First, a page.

The public health policies regarding solar UV exposure and vitamin D have swung back and forth like a pendulum. In the 1920s and 1930s, public health policies supported exposure to the sun as a means to reduce the burden of disease. This changed in the 1970s and 1980s due to concerns regarding the risk of skin cancer, and therefore public health policies turned against UV exposure.
With all of the conflicting information that is out there, how can we make sense of this in order to make more informed decisions about our health and reducing the risk of skin cancer? What I’ve found in my own research is that sun exposure and skin cancer risk is a complex subject. There are many factors involved, including your skin type, history of sunburn, tanning ability, vitamin D status, anti-oxidant levels, fatty acids and many other host factors individual to each person. Lets take a closer look.
Melanoma is the most serious form of skin cancer and accounts for approximately three-quarters of all skin cancer deaths. Over the last few decades, the incidence and mortality rates of melanoma have been increasing worldwide. Sun exposure is recognised as one of the most important environmental risk factors for malignant melanoma and research shows that, on a molecular level, the sun’s ultraviolet (UV) light damages the skin’s cellular DNA, creating genetic mutations that can lead to skin cancer.(1) There are also other theories as to why we are seeing an increase in the rates of melanoma, however. Some say that the use of sun cream, which blocks UVB but allows us to stay in the sun for longer, is the culprit. Others say that a low vitamin D status as a result of not getting enough sun exposure is the main reason. Who is right? Let’s take a closer look.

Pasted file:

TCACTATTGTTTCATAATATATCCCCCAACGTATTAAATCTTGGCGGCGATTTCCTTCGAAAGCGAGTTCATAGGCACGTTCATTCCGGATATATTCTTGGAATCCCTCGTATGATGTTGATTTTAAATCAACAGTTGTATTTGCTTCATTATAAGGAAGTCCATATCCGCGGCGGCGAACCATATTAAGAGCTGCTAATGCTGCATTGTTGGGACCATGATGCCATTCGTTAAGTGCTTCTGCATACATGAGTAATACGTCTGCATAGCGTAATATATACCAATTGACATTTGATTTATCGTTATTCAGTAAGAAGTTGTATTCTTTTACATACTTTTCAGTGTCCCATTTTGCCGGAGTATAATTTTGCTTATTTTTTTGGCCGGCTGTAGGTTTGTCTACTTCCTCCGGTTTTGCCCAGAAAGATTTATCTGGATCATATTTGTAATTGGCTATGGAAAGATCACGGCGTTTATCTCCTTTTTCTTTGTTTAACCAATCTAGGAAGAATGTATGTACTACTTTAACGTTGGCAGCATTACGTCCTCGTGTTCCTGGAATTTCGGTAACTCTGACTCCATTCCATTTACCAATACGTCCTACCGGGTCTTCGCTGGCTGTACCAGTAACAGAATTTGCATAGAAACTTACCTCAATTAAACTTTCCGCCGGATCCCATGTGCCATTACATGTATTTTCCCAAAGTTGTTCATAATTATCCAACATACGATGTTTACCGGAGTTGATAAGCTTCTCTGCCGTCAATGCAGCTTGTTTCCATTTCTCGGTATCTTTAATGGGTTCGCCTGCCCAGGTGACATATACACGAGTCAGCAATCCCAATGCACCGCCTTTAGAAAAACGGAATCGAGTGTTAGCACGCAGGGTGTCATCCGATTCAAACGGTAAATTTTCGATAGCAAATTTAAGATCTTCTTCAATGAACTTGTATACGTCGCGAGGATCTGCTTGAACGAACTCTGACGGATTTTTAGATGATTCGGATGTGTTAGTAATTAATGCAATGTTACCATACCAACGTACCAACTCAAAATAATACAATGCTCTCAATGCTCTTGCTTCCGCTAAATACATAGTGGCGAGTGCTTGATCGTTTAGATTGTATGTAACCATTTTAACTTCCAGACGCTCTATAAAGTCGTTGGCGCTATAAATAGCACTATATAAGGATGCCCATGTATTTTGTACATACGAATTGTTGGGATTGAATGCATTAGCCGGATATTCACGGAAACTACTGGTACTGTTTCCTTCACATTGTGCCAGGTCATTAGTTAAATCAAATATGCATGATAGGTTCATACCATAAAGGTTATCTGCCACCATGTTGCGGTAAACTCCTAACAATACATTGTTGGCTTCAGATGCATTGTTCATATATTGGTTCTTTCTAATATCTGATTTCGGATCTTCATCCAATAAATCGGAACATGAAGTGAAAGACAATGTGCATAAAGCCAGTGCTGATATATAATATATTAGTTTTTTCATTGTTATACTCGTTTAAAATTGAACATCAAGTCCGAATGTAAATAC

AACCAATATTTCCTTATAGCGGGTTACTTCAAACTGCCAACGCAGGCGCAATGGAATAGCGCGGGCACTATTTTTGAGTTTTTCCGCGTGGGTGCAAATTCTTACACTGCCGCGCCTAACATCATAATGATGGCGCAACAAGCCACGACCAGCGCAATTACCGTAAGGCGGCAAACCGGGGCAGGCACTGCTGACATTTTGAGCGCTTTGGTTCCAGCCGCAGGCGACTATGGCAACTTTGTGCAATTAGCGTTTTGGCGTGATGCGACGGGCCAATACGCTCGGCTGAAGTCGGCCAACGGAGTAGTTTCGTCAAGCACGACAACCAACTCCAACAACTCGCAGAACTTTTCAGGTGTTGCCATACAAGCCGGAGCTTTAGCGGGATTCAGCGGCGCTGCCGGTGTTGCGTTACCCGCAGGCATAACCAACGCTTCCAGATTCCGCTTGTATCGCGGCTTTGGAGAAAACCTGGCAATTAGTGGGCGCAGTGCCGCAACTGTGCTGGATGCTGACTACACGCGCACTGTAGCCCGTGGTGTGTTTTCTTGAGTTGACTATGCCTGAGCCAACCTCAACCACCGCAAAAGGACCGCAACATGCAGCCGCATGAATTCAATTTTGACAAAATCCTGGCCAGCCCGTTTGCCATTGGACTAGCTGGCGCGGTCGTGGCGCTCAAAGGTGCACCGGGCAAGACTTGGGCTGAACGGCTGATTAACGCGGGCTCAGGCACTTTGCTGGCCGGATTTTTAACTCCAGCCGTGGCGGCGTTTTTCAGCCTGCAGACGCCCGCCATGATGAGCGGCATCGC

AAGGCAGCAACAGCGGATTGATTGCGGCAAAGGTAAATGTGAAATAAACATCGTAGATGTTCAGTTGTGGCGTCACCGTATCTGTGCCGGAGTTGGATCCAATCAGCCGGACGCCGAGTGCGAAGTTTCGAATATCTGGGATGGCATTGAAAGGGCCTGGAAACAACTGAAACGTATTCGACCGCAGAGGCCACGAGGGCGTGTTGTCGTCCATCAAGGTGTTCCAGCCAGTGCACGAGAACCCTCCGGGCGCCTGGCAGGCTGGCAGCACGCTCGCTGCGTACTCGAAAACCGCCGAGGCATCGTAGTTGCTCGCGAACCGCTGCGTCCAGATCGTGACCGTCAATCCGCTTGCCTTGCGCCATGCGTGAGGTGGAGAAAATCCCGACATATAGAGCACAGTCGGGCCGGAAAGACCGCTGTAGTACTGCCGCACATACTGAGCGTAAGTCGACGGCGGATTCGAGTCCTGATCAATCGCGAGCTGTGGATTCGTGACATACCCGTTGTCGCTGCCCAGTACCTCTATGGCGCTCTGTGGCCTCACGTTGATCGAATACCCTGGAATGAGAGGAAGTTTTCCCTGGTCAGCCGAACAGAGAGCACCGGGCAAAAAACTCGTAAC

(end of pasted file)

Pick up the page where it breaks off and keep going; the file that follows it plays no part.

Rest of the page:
Behaviours that increase sun exposure have been suggested to be major contributors to the rising incidence of skin cancer. As a result, topical sunscreen lotions are promoted as one of the key strategies to help prevent excessive sun exposure. There is conflicting research here. Some research shows that it can reduce the risk of melanoma, while other studies show that the use of sunscreen is associated with an increased melanoma risk! In conducting my own research, I came across several studies that systematically evaluated the data from studies published between 1966 and 2003 using rigorous meta-analytic techniques. There was no evidence to indicate that sunscreen increased melanoma risk.
Indeed, research published in 2011 shows that regular sunscreen users reduced their incidence of melanoma by 50–73%. In this randomised, follow-up trial, 1,621 Australians (aged between 25 and 75 years) were randomly assigned to daily or discretionary sunscreen application to the head and arms from 1992 until 1996. The participants were observed with questionnaires, through pathology laboratories and the cancer registry until 2006 to ascertain primary melanoma occurrence. The researchers concluded that melanoma may be preventable by regular sunscreen use in adults.(2)
It looks that there is a good body of evidence to suggest that there is value to using topical sunscreen to protect our skin against excessive sun exposure. However, it is worth noting that UVB is the chief culprit behind sunburn, while UVA rays, which penetrate the skin more deeply, are associated with aging effects of skin such as wrinkling. UVA also exacerbates the carcinogenic effects of UVB rays and increasingly are being seen as a cause of skin cancer on their own. Most sunscreens, with a sun protection factor (SPF) of 15 or higher, do a good job of protecting against UVB.